I went to an event about money matters on Thursday night, not a topic to which I would usually be drawn. It was called Values-Based Banking: Financing the Future of a Changing World. I was drawn to it because Naomi Klein was speaking. I had never heard the well-known Canadian author (No Logo, The Shock Doctrine) and journalist speak, this free event gave me the opportunity. In a way, the topic was secondary, but I’m very glad I went.
As I walked along Georgia Street heading to the event, I was accompanied by scores of people on their way to the hockey game. Despite the other option, 1000 people turned up at the Centre for Performing Arts. The evening was hosted by Vancity Credit Union, part of a conference for the Global Alliance For Banking on Values (GABV). Who knew there even was such a thing? The alliance has 14 members from around the world, banks founded on principles of sustainability. As their website says, they are committed to finding “global solutions to international problems” and to developing and promoting an alternative to the current economic system that is creating such gross inequity. They adhere to the triple bottom line of people, planet and profit.
Peter Blom, CEO of the Netherlands’ Triodos Bank introduced the evening, Ian Hanomansing from the CBC moderated. There were two other panelists besides Klein, Stewart Wallis, Executive Director of the UK-based New Economics Foundation, and Tamara Vrooman, CEO of Vancity, the largest community credit union in North America and the only Canadian member of the GABV.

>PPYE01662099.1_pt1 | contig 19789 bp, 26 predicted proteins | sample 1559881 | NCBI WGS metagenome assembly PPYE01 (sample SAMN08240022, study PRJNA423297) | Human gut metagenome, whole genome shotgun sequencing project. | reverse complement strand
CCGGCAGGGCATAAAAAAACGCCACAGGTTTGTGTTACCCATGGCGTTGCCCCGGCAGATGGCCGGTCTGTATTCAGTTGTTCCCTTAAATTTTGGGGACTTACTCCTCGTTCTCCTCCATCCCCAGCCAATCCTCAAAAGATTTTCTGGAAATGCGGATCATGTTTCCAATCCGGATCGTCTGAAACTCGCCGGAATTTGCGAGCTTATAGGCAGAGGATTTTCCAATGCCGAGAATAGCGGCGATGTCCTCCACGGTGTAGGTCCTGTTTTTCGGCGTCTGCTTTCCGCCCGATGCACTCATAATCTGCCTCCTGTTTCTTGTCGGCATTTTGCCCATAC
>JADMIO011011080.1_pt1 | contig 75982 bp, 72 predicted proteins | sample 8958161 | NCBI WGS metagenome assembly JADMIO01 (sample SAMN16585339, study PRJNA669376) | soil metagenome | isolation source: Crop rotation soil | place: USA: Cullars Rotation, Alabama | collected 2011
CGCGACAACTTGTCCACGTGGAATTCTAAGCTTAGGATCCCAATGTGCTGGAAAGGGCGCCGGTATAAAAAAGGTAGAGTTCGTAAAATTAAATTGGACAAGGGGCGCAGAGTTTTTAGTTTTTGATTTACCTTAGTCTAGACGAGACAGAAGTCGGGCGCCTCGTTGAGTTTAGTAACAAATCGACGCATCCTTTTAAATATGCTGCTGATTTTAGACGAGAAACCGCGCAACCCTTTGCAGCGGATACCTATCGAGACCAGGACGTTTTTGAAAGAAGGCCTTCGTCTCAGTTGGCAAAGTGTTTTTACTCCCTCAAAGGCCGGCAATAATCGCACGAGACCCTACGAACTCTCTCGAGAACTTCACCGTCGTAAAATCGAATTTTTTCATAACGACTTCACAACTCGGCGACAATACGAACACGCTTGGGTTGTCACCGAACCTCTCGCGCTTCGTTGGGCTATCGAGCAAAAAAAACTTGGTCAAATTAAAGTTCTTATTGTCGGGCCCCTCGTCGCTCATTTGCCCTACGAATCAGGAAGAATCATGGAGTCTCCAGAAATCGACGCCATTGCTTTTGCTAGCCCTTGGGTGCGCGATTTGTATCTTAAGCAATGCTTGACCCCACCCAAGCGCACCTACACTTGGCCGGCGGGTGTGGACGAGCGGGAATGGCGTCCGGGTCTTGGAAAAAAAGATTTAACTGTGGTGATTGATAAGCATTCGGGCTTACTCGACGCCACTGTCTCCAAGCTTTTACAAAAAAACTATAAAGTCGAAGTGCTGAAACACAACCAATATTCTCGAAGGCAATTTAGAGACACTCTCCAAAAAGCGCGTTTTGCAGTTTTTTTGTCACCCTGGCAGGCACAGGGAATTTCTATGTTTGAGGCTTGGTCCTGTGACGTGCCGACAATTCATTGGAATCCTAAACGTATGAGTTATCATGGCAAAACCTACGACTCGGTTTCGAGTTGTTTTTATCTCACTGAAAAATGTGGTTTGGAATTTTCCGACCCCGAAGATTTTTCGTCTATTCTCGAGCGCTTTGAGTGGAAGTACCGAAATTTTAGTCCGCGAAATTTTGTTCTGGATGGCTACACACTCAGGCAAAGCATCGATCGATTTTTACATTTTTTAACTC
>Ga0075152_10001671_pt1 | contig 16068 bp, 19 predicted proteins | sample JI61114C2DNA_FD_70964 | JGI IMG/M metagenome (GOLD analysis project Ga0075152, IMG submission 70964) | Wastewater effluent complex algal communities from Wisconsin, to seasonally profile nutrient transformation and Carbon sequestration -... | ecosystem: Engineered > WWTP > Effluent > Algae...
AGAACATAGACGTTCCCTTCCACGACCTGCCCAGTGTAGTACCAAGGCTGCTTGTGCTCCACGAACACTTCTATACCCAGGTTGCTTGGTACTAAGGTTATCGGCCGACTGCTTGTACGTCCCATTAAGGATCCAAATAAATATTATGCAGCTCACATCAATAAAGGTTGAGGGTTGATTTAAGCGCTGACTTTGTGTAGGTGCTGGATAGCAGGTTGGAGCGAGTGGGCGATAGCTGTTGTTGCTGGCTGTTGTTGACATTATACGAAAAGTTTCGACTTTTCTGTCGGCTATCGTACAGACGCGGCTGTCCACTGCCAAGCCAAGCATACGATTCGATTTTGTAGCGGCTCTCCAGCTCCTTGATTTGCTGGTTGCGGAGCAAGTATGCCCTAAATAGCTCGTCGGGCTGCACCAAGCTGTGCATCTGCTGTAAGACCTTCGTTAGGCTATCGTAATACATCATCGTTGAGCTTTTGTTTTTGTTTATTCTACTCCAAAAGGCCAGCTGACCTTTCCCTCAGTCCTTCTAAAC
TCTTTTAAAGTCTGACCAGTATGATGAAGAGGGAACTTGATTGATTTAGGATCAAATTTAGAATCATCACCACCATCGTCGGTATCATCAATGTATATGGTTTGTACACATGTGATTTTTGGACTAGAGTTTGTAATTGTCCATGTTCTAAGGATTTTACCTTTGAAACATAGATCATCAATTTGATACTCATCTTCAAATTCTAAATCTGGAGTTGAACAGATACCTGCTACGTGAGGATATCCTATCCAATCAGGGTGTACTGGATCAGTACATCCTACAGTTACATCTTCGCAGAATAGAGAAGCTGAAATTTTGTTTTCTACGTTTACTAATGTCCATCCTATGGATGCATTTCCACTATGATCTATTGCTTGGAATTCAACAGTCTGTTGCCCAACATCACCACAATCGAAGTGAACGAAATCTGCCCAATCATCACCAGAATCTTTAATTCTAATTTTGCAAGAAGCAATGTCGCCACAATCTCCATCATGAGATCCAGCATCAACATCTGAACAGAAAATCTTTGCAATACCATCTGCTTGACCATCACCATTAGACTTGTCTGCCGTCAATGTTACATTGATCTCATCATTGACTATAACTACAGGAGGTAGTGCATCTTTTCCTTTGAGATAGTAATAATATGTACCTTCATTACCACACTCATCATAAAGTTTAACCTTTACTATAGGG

The panelists all emphasized that the ability to create money, the purview of banks, is a privilege, something that the big banks seem to have forgotten in their singular pursuit of profit. The discussion that followed highlighted some of the ways that sustainable banks are using financial tools and incentives to finance change. They all believe that retail banks should be investing back into the community, specifically in sustainable businesses that are socially and environmentally responsible and yes, profitable.
It was international Women’s Day on Thursday too and I couldn’t help but notice that two of the panelists were women. Tamara Vrooman mentioned that her young son asked recently, “Mommy, can boys be CEOs too?” I am proud to be a longtime member of Vancity. In my circles, we think of them as a project partner, not a funder and definitely not a banker.
The Global Alliance will be releasing a report during the conference that analyzes the performance of sustainable banks in comparison with the world’s largest banks; the results will surprise many, perhaps especially bankers. They will also be meeting with the Vancouver business community to present the case that values-based banking can also be profitable banking. Another good read might be the New Economics Foundation’s book Where Does Money Come From. It’s apparently mandatory reading for employees at the Bank of England!
The fact that the event was sponsored by accounting and audit giant KPMG and that the report is funded by the rather conservative Rockefeller Foundation speaks of change in the air. One way to be part of that change is to move your money to a credit union or small community bank, one with its heart firmly in place.